Keim: Arizona has to stay true to draft process

Arizona Cardinals' general manager Steve Keim said that the Cardinals can't afford to find themselves in a situation where they're in a rebuilding phase because "that doesn't exist in the NFL anymore."

There's no doubt this year's NFL Draft is loaded with potential difference-makers, but when the Arizona Cardinals are on the clock with the 13th overall selection in April, will the team select an athlete who can help them immediately?

For most NFL franchises, a first round draft pick is inserted into the lineup and competing for a large role early in their rookie season. Whether the player is ready for that role or not, teams gamble with playing time because they've typically drafted a player at a position of need where depth is a weakness.

However, as NFL teams trend toward an increasing reliance on rookies and younger players, the Cardinals are headed in the opposite direction. In each of the last two seasons, Arizona's first round draft picks have barely played, as 2015 first round selection D.J. Humphries sat out his entire rookie season while 2016 first round draft choice Robert Nkemdiche was inactive for the majority of the year. 

In an interview with NFL Network's Daniel Jeremiah, Cardinals' general manager Steve Keim said that the team's decision to keep Humphries and Nkemdiche on the sidelines was a reflection of the organization's willingness to stay true to the developmental process with each player. Even though the Cardinals really liked the athleticism both players brought to the table from day one, Keim said serving as a meaningful contributor in the NFL requires an attention to detail and a certain level of maturity and the Cardinals needed Humphries and Nkemdiche to grow in those regards. 

"To me you have to stay true to the process," Keim said. "We stack our board accordingly from 1 to 120 with the guys who we think are the best players in the draft who fit what we do and we don't stray away from it. Robert Nkemdiche is a perfect example of a guy who had a tremendous amount of talent, did not have the year that most people envisioned. It's a growing process for a lot of these young guys. Robert is a guy that's a young player, has all the talent in the world, but really needs to understand how to be a pro and that's on him and we have big expectations for him this year."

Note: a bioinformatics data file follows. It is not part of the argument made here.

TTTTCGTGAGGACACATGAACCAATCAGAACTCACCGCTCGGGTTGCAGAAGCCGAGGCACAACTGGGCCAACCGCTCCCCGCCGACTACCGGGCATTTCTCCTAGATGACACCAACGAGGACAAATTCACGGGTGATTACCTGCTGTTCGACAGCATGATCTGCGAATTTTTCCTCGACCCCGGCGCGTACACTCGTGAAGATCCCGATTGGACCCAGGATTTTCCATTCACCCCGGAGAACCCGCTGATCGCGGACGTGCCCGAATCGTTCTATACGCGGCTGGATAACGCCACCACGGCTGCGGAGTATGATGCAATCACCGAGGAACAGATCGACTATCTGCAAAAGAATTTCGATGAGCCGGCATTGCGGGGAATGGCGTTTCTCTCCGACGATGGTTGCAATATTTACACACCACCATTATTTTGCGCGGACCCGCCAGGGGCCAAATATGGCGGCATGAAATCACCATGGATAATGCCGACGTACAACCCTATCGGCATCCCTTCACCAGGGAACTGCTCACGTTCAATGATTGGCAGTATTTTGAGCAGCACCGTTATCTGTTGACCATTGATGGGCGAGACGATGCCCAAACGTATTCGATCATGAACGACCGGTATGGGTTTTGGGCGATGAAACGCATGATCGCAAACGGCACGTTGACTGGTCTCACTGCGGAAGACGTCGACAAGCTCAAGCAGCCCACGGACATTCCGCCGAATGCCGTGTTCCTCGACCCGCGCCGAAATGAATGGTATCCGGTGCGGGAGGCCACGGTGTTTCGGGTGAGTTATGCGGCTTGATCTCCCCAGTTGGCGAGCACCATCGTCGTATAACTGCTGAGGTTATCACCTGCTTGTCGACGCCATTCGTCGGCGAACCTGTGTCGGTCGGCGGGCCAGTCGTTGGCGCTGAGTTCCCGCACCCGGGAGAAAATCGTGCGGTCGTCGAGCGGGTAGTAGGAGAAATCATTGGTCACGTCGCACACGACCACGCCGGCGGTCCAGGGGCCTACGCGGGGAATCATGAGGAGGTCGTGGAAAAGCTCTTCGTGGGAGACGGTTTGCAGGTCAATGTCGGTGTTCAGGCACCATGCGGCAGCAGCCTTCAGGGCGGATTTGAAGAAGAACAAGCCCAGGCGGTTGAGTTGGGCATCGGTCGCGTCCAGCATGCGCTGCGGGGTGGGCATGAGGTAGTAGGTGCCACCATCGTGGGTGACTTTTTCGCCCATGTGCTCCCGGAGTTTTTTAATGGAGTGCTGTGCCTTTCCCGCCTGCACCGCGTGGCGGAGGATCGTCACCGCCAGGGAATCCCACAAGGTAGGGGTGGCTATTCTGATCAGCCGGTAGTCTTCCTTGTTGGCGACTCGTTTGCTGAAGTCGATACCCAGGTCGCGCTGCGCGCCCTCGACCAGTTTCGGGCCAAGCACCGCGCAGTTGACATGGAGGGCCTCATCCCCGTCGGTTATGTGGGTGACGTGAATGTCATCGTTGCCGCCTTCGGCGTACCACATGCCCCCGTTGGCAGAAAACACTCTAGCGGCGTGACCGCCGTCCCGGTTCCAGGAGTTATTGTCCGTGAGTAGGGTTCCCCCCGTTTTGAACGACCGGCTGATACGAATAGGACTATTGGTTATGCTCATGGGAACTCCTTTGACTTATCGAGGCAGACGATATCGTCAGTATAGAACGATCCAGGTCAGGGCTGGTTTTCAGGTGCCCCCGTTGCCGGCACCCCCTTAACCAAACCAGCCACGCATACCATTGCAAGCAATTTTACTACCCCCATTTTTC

It's no secret head coach Bruce Arians would rather rely on a time-tested veteran than an up-and-coming rookie, and the Cardinals' decisions in free agency reflect the organization's admiration for veteran assets. Within the first few days of free agency, Arizona secured contracts with safety Antoine Bethea, linebacker Karlos Dansby and kicker Phil Dawson, all of whom have spent at least 10 seasons in the NFL.

Keim said one of the greatest challenges in his role as a general manager is striking a balance between building for the future and crafting a roster capable of winning for the present, and he said that attacking that challenge has helped shape his approach to his job.

"That's the challenge every day, but really you have to as a GM look in the mirror and realize that you're doing the right things for the organization long-term," Keim said. "But you do owe it to those guys, the Larry Fitzgeralds, the Carson Palmers to try to win now. And we really owe it to our fanbase. To me, when people say are you going for it this year, are you really going to sell out? To me, the mindset you have to have is you're going for it every year."

Throughout the offseason, Keim and Arians have admitted that part of ensuring the Cardinals are able to remain in a "win now" mode beyond 2017 is finding a successor at the quarterback position for Carson Palmer

Arizona may wind up using its first or second round draft choice in 2017 on Palmer's eventual replacement, which likely means the Cardinals would once again allow one of the team's top draft picks to spend the year on the sidelines learning from a veteran in front of him. 

"You can never put yourself in a situation, to me, where you're thinking or you're letting your fans know that you're in a rebuilding phase," Keim said. "That doesn't exist in the NFL anymore and there's no doubt that we have to identify that next quarterback. As you know, it's a quarterback-driven league and if you don't find one, you're probably not going to be in the league very long."

During his interview with Jeremiah, Keim also acknowledged his disappointment in the team's 7-8-1 finish in 2016, especially considering Arizona returned so many key pieces off of a roster that won 13 games and made it to the NFC Championship game in 2015. 

Keim said the Cardinals' failures last season were a direct reflection of the organization's failure to pay attention to detail, and that the primary focus for the team this offseason is ensuring it has the pieces in place to reverse that course. 

"I think it was attention to detail, the little things you know," Keim said of Arizona's struggles. "The roster really didn't change a lot, in fact, I thought in some respects it was better. But the little things, where the attention to detail whether it was minimizing mental mistakes whether it was missing a kick here, we didn't answer the bell this year and there's no doubt this offseason we have to correct those things."

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